Not only was the Battle of the Somme the single most catastrophic day in the history of the British Army, it left whole communities in mourning and is now seared into the national consciousness – a symbol of the carnage and horror of the First World War.
In all some 120,000 men went over the top on that fine summer’s day along a 16-mile front of marshy flatlands in northern France bisected by the River Somme.
A significant proportion of those were from Lord Kitchener’s Pals battalions who had responded so unflinchingly to his rallying cry two years earlier after war broke out. For many of them this would be their first, and last, battle.
Units such as the Leeds, Bradford and Barnsley Pals perished on the idealistic notion that they were made of the “right stuff”, every bit as good as the men and boys from the neighbouring town or district.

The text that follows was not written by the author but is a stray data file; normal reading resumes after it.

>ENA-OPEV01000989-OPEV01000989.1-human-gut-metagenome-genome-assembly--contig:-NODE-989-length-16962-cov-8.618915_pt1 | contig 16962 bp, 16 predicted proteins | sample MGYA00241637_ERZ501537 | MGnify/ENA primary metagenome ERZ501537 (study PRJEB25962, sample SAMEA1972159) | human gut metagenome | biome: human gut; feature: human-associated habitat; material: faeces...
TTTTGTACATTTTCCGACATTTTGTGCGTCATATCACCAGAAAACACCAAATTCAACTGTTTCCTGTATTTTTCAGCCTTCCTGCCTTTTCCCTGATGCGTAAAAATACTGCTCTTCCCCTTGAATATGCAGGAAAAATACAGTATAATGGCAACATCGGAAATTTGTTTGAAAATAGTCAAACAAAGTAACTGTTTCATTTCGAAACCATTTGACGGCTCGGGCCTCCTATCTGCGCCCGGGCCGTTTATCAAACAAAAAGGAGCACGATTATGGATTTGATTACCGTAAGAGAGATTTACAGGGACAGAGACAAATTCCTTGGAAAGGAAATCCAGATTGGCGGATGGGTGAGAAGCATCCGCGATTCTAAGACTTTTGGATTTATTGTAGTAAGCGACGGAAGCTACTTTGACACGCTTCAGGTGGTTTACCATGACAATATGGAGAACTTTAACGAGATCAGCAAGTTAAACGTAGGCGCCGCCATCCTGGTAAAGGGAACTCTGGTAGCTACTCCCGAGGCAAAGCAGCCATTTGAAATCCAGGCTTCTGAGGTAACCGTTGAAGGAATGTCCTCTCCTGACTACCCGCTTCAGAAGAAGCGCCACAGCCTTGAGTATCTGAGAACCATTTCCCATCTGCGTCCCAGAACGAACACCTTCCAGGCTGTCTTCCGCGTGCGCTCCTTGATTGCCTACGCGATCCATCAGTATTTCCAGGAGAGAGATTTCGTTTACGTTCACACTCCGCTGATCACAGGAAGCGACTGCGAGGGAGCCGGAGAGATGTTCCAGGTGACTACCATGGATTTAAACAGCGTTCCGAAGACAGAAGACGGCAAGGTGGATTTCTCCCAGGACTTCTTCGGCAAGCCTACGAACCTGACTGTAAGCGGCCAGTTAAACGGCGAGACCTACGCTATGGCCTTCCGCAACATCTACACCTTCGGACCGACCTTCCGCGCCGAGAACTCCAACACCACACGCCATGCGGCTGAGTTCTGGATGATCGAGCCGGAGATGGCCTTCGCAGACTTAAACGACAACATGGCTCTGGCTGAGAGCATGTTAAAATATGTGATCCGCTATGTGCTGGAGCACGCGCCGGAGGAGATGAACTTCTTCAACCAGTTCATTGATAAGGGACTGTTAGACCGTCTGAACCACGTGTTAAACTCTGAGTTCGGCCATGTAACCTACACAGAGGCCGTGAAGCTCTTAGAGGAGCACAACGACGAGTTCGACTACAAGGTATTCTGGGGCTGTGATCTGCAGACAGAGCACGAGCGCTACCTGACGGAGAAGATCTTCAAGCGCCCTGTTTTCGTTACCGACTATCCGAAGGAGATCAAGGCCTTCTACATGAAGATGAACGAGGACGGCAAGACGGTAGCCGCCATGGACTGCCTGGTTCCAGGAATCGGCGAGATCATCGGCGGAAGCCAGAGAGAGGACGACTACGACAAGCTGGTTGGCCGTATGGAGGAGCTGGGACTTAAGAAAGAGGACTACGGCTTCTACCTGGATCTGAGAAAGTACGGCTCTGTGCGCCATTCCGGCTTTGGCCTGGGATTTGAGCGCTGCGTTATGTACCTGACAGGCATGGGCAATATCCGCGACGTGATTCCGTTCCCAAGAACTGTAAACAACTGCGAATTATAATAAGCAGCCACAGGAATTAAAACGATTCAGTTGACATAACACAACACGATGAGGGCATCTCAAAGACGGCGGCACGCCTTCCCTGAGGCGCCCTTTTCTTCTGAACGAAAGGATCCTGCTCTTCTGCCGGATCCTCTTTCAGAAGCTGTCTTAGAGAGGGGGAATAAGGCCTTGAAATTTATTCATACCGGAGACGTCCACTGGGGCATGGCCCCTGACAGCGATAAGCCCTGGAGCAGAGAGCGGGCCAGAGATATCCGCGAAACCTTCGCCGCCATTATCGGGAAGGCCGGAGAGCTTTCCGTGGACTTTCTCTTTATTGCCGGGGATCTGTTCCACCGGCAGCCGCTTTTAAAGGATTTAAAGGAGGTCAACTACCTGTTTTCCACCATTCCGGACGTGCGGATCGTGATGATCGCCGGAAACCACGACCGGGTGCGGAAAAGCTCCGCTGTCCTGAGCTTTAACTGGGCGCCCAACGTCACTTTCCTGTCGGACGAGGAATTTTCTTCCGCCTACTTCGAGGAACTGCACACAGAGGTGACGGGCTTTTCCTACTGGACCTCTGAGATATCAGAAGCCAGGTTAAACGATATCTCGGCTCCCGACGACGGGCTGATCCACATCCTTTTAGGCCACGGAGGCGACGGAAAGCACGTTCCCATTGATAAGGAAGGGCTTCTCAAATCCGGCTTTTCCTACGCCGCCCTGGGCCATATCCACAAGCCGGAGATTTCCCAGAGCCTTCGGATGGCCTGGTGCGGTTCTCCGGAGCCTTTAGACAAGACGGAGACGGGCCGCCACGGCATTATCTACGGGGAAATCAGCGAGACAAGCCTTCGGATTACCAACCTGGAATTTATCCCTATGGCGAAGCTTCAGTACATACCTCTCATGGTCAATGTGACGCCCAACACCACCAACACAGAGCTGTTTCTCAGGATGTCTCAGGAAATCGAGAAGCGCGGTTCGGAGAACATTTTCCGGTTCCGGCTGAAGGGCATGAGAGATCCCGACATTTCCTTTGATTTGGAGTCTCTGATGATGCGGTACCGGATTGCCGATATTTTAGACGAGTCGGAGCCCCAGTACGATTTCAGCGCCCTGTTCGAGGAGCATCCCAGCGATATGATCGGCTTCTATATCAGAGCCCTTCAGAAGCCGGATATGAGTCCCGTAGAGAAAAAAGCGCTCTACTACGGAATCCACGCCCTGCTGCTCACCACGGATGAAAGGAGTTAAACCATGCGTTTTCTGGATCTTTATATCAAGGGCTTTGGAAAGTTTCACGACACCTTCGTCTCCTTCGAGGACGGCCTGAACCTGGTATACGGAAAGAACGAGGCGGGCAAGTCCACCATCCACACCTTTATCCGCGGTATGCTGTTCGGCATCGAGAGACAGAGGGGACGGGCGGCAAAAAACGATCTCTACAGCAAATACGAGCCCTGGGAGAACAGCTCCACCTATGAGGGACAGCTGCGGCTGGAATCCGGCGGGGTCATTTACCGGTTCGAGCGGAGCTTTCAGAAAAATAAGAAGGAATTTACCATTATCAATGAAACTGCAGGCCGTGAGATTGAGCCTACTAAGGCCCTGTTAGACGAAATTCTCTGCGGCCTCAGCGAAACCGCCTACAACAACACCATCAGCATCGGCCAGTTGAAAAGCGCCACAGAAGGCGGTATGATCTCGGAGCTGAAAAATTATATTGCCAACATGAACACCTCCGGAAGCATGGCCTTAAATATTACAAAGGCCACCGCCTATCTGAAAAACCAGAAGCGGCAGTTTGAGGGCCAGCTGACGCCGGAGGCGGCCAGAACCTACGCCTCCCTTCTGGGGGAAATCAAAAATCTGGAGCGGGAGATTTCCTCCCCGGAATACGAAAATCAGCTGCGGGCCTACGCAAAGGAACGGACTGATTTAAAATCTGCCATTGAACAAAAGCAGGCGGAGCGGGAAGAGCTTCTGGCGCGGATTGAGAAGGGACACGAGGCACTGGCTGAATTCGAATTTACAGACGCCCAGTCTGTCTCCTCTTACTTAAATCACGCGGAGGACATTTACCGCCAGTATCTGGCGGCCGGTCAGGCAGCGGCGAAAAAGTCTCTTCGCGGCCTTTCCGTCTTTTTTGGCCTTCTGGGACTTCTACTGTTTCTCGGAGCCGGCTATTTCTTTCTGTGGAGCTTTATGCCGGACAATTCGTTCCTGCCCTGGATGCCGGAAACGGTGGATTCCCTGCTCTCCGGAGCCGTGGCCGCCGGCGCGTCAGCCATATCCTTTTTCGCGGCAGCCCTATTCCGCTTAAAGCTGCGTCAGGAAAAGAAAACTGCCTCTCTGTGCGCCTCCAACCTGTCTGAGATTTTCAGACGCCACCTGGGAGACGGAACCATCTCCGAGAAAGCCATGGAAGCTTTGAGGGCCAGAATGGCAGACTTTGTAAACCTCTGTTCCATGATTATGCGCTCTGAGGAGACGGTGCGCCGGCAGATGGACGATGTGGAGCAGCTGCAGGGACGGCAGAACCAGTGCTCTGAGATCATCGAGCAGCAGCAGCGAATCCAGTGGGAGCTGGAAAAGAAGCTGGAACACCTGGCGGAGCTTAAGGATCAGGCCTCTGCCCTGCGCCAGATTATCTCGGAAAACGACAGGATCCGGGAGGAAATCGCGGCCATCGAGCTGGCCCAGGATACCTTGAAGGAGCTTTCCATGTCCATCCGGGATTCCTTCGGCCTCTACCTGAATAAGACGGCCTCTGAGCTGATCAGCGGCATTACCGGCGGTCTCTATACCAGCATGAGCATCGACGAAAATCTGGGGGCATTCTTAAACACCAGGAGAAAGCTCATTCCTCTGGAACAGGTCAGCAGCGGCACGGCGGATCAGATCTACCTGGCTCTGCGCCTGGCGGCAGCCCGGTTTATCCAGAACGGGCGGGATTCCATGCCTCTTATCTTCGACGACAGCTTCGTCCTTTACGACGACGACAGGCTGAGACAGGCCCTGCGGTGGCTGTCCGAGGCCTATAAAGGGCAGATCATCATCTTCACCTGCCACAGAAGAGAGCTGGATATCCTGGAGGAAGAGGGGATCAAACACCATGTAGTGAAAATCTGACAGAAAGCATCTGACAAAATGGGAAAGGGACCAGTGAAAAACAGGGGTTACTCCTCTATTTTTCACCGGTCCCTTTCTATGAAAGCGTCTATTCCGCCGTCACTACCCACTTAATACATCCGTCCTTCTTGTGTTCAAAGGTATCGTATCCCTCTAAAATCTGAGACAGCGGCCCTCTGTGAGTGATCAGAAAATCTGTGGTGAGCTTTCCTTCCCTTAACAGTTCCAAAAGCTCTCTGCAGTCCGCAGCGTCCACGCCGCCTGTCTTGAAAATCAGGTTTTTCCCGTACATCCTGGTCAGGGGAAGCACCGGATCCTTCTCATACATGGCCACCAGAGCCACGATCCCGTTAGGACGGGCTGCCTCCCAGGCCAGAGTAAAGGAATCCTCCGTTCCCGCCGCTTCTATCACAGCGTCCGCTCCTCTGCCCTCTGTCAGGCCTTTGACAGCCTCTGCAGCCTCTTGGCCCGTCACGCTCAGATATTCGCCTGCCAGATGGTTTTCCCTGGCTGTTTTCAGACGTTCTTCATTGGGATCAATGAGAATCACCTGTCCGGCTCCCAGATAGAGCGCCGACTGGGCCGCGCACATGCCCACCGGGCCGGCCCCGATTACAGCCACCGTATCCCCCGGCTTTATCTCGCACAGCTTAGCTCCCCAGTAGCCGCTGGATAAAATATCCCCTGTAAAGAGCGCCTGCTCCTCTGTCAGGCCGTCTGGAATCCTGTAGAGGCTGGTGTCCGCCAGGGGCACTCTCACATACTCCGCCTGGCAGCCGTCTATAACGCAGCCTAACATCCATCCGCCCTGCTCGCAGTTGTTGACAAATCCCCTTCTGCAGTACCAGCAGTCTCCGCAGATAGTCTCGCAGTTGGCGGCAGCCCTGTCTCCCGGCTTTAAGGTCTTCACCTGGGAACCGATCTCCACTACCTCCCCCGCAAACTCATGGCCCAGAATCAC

By nightfall on that first day the number of men killed stood at 19,240, almost enough to fill Headingley cricket ground – a high price to pay for gaining just three square miles of territory.
Some battalions such as the 10th West Yorkshires, which recruited men from in and around Harrogate and Leeds, were all but wiped out in a matter of hours. The West Yorkshires also had the grim distinction of losing more men during the first day on the Somme than any other battalion.
This coming Friday, the 100th anniversary of the beginning of this darkest of times, the Yorkshire Evening Post will publish a special edition commemorating our lost heroes.
We will never forget the debt of honour owed by this city, by this county, by this country.
An added perspective, indeed, in our own uncertain and troubled days.